TEMPE, Ariz. (AP) _ Dogs wore hats, ministers preached of football and breakfast was a 20-ounce beer as the carnival of Super Bowl Sunday finally arrived.

``God bless football!'' yelled Pittsburgh fan Lou Gelbloom, a Steelers tattoo on his forehead and a black and gold cape around his neck. ``This is what America is all about.''

The Toronto man was one of thousands of people who jammed Tempe's streets hours before kickoff, extending the football fiesta well beyond the gates of Sun Devil Stadium.

Parking lots were transformed into dance floors, sidewalks became barbecues and bodies were turned into billboards as fans got serious, hours before

The Cowboys, with their limousines and famous cheerleaders, went into the as the glamour team. They left as champions, having beaten the Steelers 27-17 for their third title in four years.

While Dallas got a warm reception during player introductions, it paled next to the flurry of terrible towels waved as the Steelers took the field before a crowd that appeared to favor the gritty gang.

Even dogs were decked out in sunglasses and sparkly hats _ all covered with logos of the Cowboys and Steelers.

``Go Boys!'' said Craig Daum, a grin on his face and beer in hand as he had a huge blue star painted on his bare chest.

One of the thousands standing in the sunshine before the stadium gates opened, Daum of Pittsburgh was immediately berated by other members of his group decked out in Steelers regalia.

As a Dallas victory became apparent in the last few seconds of the game, another Stealers fan, Dennis Brazinski, leaned his body against a van and shook his head.

``O'Donnell shouldn't have thrown those two passes,'' said the Franklin, Ill., resident as a fellow Pittsburgh fan across the street cried into her husband's shoulder.

Dallas fans immediately began chanting, ``Go home, Steelers. Go home.'' To which their Pittsburgh counterparts offered a vulgar reply.

Early in the game, a street next to the stadium became a giant living room as fans climbed a cactus-covered hillside and filled rooftops in front of a 20-foot tall video screen.

Fans turned testy when police turned off the video, trying to disperse the crowd and make way for late-arriving ticket holders.

At halftime, a huge mechanical arm dropped singer Diana Ross into a cloud of smoke on an elevated platform.

Ross, wearing a red minidress that was the first and least elaborate of four costumes, belted out a medley of her hits while battling a man-made breeze that kept blowing her hair across her face. Ross gamely changed costumes in front of the cameras, donning a flowing gold gown while singing ``Ain't No Mountain High Enough.''

Hundreds of dancers surrounded Ross, who rose some 20 feet into the air on the platform an elevated platform while fireworks blasted around her. The crowd roared its approval as a helicopter landed at midfield to ferry Ross away. The singer perched in the aircraft's open door, waving and blowing kisses as another round of fireworks reverberated across the stadium.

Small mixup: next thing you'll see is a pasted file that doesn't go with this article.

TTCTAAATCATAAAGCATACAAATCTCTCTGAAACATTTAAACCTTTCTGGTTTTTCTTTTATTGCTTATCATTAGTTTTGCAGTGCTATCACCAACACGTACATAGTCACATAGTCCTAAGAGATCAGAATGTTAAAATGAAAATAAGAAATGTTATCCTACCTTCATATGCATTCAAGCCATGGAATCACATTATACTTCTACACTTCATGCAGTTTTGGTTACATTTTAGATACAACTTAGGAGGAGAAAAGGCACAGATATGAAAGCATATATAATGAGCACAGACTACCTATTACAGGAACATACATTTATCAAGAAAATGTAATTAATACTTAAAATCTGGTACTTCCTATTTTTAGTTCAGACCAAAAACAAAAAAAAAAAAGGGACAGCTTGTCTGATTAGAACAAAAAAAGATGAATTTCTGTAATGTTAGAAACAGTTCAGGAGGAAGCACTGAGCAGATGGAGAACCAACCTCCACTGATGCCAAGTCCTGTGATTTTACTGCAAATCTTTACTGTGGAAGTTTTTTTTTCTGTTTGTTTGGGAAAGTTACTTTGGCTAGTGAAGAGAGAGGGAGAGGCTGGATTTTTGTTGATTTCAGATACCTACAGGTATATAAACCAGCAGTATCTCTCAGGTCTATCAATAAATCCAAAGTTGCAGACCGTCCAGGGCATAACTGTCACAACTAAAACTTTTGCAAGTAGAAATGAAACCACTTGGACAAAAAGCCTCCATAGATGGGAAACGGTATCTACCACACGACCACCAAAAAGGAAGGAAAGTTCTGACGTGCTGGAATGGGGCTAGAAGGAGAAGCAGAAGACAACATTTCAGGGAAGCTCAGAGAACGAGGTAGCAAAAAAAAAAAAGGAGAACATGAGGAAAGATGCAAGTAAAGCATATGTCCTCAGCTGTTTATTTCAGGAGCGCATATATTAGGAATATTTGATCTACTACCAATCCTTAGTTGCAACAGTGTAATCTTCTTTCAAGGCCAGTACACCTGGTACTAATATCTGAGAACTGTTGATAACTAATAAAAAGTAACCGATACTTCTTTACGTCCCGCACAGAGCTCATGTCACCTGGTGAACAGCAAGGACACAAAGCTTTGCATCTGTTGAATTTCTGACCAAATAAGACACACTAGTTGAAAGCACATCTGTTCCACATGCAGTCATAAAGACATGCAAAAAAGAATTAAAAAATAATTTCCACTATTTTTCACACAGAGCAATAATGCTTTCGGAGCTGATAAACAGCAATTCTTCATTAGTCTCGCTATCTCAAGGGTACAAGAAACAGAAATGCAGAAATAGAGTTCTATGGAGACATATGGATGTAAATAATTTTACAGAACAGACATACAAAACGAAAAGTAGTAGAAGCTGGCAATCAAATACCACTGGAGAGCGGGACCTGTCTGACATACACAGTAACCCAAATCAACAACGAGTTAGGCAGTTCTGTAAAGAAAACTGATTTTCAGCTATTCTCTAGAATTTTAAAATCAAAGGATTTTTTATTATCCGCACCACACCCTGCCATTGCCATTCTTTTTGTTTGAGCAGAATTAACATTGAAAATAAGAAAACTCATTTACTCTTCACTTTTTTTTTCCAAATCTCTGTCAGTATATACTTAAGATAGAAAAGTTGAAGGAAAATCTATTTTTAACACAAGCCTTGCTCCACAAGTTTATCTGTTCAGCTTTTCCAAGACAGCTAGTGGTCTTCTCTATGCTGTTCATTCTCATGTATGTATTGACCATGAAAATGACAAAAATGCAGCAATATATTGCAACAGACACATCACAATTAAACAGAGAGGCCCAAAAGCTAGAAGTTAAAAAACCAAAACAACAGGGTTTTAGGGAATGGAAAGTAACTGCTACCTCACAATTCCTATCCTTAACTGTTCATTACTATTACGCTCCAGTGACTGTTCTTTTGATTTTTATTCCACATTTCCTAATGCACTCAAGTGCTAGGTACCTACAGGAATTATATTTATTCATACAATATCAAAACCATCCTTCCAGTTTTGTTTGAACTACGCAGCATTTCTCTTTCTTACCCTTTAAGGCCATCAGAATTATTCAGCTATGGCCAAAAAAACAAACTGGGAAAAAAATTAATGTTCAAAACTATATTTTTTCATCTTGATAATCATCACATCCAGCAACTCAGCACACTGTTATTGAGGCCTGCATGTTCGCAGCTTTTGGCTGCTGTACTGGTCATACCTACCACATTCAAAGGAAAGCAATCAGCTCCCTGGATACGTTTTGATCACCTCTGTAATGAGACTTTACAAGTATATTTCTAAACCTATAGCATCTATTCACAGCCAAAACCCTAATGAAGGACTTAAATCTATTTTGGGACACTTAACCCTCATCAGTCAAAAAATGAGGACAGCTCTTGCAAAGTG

Outside the stadium before the game, vendors hawked hats and T-shirts and fans seeking seats carried signs reading ``Pretty please'' and paced the pavement mumbling ``Tickets, tickets, tickets.''

Prices plunged as kickoff approached and fans were peeling off only three $100 bills _ down drastically from the reported $1,500 tickets were fetching a week ago.

Game day attire included ``Cat in the Hat'' style floppy hats in team colors and war paint. Waving gold and black towels and roaring around Tempe streets, Steelers fans were determined to live up to their reputation as rowdier fans.

``Steelers fans are pretty brash and crude and nasty,'' said Cathy McMullen, her black cowboy hat adorned with a silver star and diamond earrings spelling out Cowboys dangling from her ears.

This from a woman who was driving a van with a plastic arm and leg jammed in the back door _ and a sign indicating the extremities belonged to Steelers quarterback Neil O'Donnell.

``We're gonna let him out before game time,'' she said, laughing.

The mellow atmosphere before the game bothered some people who watched as Cowboys and Steelers fans grilled hot dogs and chatted.

``It's nothing compared to what it was in Atlanta,'' said Kerry Murphy, whose long fingernails were painted with Cowboys hats. ``That was a lot more boisterous. I think it's because the city is so spread out.''

Gelbloom, the Steelers fan, surveyed the mostly calm crowd in disbelief.

``In Pittsburgh, we'd be barbecuing and tailgating by 8:30 and even the cops would be drinking beer,'' he said.

Football wasn't on the minds of everyone outside the stadium. One young man called the spectacle a ``terrible day of the Lord,'' none too pleased with the celebrating he saw.

A Pittsburgh fan wearing lederhosen and a Steelers helmet offered him some advice.

``Get a life,'' he said.

Steelers fan Steve Leskinen of Uniontown, Pa., hobbled a mile on crutches from his parking spot to the stadium. A torn knee ligament was not going to stop him.

``You don't get too many chances to go and root for the hometown team,'' he said. ``This has been my dream.''